My six-year-old gets bored at times through longer chapters. And, lately, she has embraced two expressions: “I don’t get it” and “I can’t.” Well, I told her I will not accept “I can’t” and that’s the end of that conversation. She may say, “This is hard,” or “It sounds challenging” but not “I can’t.”
Two other teachers in her life tell her the same thing: her violin teacher and her tae kwon do instructor. So I am on the same page with other adults in her life and hopefully we can get her out of that habit.
When she says “I don’t get it,” I stop and explain. But I noticed that she does get it. She just says it because she thinks it is a cool thing to say. I am not sure where she picked it up (a book? a movie?). But we are working on fixing it and yes, history is one area where she uses it.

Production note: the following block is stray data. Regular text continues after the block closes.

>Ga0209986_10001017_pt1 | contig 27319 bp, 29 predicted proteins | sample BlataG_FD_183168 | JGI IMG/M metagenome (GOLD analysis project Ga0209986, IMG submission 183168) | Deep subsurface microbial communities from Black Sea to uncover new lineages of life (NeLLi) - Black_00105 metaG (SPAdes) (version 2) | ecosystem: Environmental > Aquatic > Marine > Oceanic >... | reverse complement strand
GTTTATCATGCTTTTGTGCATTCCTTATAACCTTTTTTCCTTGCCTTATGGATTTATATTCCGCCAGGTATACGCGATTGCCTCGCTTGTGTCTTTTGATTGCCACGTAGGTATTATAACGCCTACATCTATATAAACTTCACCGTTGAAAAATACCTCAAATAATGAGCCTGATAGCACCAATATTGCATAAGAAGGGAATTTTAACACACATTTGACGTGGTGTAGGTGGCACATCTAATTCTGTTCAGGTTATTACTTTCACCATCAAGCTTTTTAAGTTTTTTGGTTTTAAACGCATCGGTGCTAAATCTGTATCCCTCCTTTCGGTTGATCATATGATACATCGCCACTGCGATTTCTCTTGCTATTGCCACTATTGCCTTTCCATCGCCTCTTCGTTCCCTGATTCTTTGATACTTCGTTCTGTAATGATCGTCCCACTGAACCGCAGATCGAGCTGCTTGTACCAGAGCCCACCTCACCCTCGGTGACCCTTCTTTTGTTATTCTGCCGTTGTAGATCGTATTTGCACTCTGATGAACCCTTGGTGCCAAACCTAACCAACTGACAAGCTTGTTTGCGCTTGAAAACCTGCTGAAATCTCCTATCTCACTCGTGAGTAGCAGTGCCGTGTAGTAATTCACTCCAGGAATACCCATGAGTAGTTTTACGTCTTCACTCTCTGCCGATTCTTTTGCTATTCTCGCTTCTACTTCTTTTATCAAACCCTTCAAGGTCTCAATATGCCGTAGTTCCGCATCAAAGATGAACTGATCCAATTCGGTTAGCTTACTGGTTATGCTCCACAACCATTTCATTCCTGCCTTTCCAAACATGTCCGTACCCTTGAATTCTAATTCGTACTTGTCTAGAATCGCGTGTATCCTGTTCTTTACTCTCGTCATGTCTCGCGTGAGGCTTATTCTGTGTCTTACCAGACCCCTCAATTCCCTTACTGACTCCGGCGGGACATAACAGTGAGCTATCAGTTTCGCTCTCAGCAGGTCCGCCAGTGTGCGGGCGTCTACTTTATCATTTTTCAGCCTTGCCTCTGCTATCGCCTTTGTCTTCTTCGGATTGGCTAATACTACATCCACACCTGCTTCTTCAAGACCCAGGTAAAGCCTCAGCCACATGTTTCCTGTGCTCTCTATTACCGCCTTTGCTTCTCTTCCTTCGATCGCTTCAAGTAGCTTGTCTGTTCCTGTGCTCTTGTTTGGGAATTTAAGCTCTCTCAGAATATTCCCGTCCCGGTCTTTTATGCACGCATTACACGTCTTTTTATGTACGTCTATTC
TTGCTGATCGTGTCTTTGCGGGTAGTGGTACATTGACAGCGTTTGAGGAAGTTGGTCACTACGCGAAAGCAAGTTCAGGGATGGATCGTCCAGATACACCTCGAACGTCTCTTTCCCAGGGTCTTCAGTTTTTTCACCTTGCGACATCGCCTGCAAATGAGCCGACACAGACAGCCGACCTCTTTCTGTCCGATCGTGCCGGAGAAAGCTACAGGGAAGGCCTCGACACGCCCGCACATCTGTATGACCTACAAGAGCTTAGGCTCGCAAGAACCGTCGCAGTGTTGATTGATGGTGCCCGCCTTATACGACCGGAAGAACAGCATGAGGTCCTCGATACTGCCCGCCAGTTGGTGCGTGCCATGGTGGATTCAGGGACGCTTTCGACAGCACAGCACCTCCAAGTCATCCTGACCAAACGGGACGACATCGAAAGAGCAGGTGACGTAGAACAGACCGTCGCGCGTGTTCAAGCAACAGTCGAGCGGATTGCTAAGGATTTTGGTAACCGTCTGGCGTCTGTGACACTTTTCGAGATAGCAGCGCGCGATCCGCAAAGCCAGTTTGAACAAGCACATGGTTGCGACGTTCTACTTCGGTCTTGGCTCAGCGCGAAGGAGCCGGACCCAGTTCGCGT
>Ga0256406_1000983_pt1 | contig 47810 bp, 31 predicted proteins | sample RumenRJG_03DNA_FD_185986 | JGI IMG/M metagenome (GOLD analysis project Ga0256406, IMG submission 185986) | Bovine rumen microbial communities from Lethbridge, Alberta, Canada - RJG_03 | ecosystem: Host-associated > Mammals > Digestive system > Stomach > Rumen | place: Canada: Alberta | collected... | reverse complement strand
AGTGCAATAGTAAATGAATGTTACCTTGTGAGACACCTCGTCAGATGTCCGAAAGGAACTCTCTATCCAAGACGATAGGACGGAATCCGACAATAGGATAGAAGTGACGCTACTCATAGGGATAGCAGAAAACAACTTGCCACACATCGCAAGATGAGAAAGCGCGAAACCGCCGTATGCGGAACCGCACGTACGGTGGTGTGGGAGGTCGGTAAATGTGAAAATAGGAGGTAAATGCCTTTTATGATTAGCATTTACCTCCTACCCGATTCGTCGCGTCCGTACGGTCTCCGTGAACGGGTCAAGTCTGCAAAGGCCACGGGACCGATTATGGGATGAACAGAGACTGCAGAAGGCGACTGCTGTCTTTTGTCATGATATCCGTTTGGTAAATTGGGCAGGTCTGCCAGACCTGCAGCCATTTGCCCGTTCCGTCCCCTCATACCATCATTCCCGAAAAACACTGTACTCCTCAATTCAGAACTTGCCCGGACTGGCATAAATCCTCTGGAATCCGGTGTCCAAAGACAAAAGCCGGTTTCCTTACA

The first chapter was a bit convoluted. We had lots of opportunities to get lost in the story. So I just stopped and repeated what she was missing and we moved on.
Chapter 36 explains more about the Reformation and the Counter Reformation. Personally, I have read a few books about the reformers and the amazing work of Melanchton. So I was glad to see Ms. Bauer mentioned his contribution to the Reformation. If you are looking for some good reading on the matter, you should read The Great Controversy – it’s about church history from AD 70 through the Protestant Reformation and beyond. You can read it for free here.
Stained Glass Coloring Page
The kids liked the story about the Council of Trent because of the two bishops who were acting silly. Also, because it took 18 years for this meeting to accomplish all its goals. That’s quite a meeting. Next time you have to sit through a one-hour meeting somewhere, before you complain, remember the Council of Trent. Continue reading